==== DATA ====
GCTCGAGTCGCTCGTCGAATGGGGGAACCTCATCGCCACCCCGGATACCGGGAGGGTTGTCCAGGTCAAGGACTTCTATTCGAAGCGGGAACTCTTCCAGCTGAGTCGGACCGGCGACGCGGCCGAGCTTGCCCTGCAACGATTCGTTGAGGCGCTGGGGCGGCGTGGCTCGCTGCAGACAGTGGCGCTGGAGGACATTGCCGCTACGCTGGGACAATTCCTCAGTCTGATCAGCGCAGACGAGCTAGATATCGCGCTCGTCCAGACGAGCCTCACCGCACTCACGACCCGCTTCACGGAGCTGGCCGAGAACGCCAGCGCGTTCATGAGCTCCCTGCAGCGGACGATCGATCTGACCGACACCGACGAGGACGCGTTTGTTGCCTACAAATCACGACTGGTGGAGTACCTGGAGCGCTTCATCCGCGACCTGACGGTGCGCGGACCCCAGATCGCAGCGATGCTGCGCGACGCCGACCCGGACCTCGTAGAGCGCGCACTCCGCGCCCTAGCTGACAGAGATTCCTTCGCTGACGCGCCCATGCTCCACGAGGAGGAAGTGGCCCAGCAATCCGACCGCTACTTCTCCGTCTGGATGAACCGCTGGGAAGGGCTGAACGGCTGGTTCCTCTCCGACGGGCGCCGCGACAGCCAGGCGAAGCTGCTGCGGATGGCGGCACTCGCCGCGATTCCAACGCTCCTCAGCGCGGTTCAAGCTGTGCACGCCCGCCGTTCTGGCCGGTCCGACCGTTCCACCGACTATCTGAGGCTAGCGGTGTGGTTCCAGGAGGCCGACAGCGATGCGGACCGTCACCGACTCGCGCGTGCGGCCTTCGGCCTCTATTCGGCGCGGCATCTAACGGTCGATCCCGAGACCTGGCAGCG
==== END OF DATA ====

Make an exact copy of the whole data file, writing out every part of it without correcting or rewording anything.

GCTCGAGTCGCTCGTCGAATGGGGGAACCTCATCGCCACCCCGGATACCGGGAGGGTTGTCCAGGTCAAGGACTTCTATTCGAAGCGGGAACTCTTCCAGCTGAGTCGGACCGGCGACGCGGCCGAGCTTGCCCTGCAACGATTCGTTGAGGCGCTGGGGCGGCGTGGCTCGCTGCAGACAGTGGCGCTGGAGGACATTGCCGCTACGCTGGGACAATTCCTCAGTCTGATCAGCGCAGACGAGCTAGATATCGCGCTCGTCCAGACGAGCCTCACCGCACTCACGACCCGCTTCACGGAGCTGGCCGAGAACGCCAGCGCGTTCATGAGCTCCCTGCAGCGGACGATCGATCTGACCGACACCGACGAGGACGCGTTTGTTGCCTACAAATCACGACTGGTGGAGTACCTGGAGCGCTTCATCCGCGACCTGACGGTGCGCGGACCCCAGATCGCAGCGATGCTGCGCGACGCCGACCCGGACCTCGTAGAGCGCGCACTCCGCGCCCTAGCTGACAGAGATTCCTTCGCTGACGCGCCCATGCTCCACGAGGAGGAAGTGGCCCAGCAATCCGACCGCTACTTCTCCGTCTGGATGAACCGCTGGGAAGGGCTGAACGGCTGGTTCCTCTCCGACGGGCGCCGCGACAGCCAGGCGAAGCTGCTGCGGATGGCGGCACTCGCCGCGATTCCAACGCTCCTCAGCGCGGTTCAAGCTGTGCACGCCCGCCGTTCTGGCCGGTCCGACCGTTCCACCGACTATCTGAGGCTAGCGGTGTGGTTCCAGGAGGCCGACAGCGATGCGGACCGTCACCGACTCGCGCGTGCGGCCTTCGGCCTCTATTCGGCGCGGCATCTAACGGTCGATCCCGAGACCTGGCAGCG